How can you root for the destruction of something and still make your customer the hero in a way that makes marketing sense? You don’t root for the destruction of the customer in whole. You root for the destruction of part of your customer, the part that doesn’t serve them.

For example, if you were doing B2C weight loss marketing, you’d villainize the slothful, gluttonous part of the customer’s persona. Matthew Inman’s The Oatmeal did this brilliantly by extrapolating a part of his personality as a separate character, the Blerch. The Blerch is a villain we root to see defeated, time and again.

If you were doing B2B security marketing, you’d perhaps villainize the insecure coworker, the guy or girl who leaves passwords on Post-It notes in plain sight. The insecure coworker shouts their corporate credit card number into the phone in an open office. The insecure coworker blindly puts USB thumb drives into their computer after receiving one in the mail in an envelope with no return address. This is a villain you can paint and root for the destruction of their bad security habits.

The tragedy is not suited to all forms of storytelling because it requires a character flaw you can highlight and amplify. If your product or service doesn’t tackle that character flaw head on, the tragedy is a poor fit for your narrative. It’s also an ungentle form of storytelling. You’re rooting for something destructive to happen; admittedly, we want the destruction to happen to something bad, but it still possesses a hint of negativity to it.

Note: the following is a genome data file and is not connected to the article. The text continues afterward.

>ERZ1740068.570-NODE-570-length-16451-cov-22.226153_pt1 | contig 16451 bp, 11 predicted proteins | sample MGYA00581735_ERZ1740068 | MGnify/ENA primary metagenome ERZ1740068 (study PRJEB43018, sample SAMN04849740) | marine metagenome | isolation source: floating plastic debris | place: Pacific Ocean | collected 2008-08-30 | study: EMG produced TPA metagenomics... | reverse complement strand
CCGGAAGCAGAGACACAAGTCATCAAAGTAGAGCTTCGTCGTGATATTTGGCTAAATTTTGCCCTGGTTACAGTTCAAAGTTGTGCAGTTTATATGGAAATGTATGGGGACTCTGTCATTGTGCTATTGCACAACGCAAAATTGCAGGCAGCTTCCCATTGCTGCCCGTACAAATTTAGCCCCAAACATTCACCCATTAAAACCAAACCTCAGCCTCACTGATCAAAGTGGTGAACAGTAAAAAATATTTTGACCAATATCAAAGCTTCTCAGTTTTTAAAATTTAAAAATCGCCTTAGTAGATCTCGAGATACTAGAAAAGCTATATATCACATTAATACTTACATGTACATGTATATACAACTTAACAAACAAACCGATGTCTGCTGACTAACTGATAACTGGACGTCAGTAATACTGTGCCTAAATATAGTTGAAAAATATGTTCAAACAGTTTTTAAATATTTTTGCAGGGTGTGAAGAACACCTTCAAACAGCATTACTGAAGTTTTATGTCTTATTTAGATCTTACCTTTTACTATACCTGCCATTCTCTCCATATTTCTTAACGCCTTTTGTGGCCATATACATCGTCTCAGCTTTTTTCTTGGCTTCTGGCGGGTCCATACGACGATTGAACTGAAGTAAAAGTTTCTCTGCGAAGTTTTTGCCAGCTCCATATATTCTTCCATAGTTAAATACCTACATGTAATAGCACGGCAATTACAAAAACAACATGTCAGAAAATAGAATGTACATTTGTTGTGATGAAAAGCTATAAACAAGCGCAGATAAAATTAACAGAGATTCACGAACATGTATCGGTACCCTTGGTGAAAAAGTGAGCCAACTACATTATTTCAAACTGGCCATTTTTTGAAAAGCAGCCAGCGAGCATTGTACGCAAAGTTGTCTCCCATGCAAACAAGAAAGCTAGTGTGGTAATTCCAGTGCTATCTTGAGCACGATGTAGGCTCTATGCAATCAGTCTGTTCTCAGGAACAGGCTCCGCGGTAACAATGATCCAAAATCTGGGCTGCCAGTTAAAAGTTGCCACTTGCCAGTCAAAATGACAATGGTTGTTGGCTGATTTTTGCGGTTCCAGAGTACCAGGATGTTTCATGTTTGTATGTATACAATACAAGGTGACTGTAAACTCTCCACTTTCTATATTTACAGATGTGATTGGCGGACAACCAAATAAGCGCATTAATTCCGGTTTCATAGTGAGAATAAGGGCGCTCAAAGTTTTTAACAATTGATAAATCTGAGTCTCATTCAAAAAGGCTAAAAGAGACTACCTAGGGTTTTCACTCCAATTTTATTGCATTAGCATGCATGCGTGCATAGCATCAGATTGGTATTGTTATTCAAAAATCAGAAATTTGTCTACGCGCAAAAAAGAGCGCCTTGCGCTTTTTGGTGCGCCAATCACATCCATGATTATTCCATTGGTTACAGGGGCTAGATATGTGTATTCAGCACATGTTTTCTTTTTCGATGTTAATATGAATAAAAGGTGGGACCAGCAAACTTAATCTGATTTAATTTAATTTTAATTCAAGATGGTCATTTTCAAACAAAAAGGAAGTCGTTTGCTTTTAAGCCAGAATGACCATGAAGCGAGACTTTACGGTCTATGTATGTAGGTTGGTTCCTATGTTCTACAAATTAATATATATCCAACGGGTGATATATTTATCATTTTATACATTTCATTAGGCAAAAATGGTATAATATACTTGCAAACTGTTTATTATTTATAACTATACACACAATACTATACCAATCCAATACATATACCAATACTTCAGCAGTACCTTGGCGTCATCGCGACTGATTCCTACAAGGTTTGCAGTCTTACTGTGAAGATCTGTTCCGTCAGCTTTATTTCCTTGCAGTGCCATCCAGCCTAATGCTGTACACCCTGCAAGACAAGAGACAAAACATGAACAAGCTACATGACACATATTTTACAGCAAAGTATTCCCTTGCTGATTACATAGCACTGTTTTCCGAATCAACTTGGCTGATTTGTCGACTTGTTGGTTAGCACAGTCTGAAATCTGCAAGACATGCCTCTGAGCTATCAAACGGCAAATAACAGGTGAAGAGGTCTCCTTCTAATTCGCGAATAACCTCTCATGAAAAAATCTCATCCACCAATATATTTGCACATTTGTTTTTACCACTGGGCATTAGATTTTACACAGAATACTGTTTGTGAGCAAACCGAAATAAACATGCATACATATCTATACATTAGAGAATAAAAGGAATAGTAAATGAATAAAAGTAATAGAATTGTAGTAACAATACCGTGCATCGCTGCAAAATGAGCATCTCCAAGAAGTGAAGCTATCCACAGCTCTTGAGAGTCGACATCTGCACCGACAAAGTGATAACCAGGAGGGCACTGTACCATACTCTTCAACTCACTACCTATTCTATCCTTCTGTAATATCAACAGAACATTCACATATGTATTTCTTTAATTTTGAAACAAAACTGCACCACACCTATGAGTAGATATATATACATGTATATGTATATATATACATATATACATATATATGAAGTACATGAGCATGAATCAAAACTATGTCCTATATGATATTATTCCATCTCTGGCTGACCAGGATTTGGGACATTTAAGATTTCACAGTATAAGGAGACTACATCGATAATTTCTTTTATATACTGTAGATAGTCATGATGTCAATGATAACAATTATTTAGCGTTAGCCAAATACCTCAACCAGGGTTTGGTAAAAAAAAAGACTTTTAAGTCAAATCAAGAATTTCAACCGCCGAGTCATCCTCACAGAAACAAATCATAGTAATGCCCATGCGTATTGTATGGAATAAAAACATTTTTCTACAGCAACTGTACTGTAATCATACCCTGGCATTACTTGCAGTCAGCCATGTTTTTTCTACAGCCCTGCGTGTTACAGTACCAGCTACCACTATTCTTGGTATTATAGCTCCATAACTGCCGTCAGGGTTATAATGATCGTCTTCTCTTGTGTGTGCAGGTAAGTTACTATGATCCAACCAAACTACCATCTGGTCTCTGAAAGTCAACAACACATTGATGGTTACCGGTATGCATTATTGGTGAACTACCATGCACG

Suppose you want to reform the villain rather than outright defeat it? Tune in to the next post for a look at how we might do that.


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7 Basic Plots of Content Marketing: The Comedy

Previously, we looked at Christopher Booker’s 7 basic plots of how stories are told. Today, we’ll look at the fifth of these 7 from a content marketing perspective: the Comedy.

Comedy isn’t just funny content. While there are shows on Netflix of stand-up comedians doing their routine for two hours, that’s not comedy in the literary, storytelling sense. A comedy is the telling of a story in a light-hearted manner; the hero may experience funny situations, but still triumphs over adversity.

Shakespearean comedy often revolved around young love defying society or around winning someone’s hand. Modern comedy includes works like Bridget Jones’ Diary, Ghostbusters, and Forrest Gump. None of these movies are simply funny moments stacked atop one another; all have clearly defined stories.

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When telling your customers’ stories, a comedic structure allows you to share their experiences and potentially your own foibles while still sharing a positive outcome for the customer as the hero. Imagine a story of your customer getting a bad product but having a hilarious customer service experience that fixes their problem and delights them at the same time, such as this story in which an Amazon customer service representative role-plays Thor and Odin with a customer.

You can tell a comedy on behalf of your customer in many other ways, such as the process a customer goes through to research and buy a product. A comedy of errors isn’t just a cliche, but an actual conceptual story line. A customer who dealt with a previous competitor’s foibles is also great comedic fodder as long as the story ends with the customer winning against adversity.

Comedy is also an excellent way to tell your own corporate stories in a self-deprecating manner. Self-deprecation mitigates against your story being perceived as arrogant, and can reduce the perception that your story is entirely self-serving. Inviting people to laugh at you (kindly) gives them less room to attack you.

Remember that comedic stories can and should have dramatic swings to it. Ghostbusters would have been much less compelling without a Big Bad Guy. Forrest Gump would have been dull if he’d been shown just sitting at the bus stop the entire time. As you tell your marketing stories in a comedic format, don’t shortchange the dramatic moments for fear of straying from light-heartedness.

In the next post in this series, we talk about being the bad guy.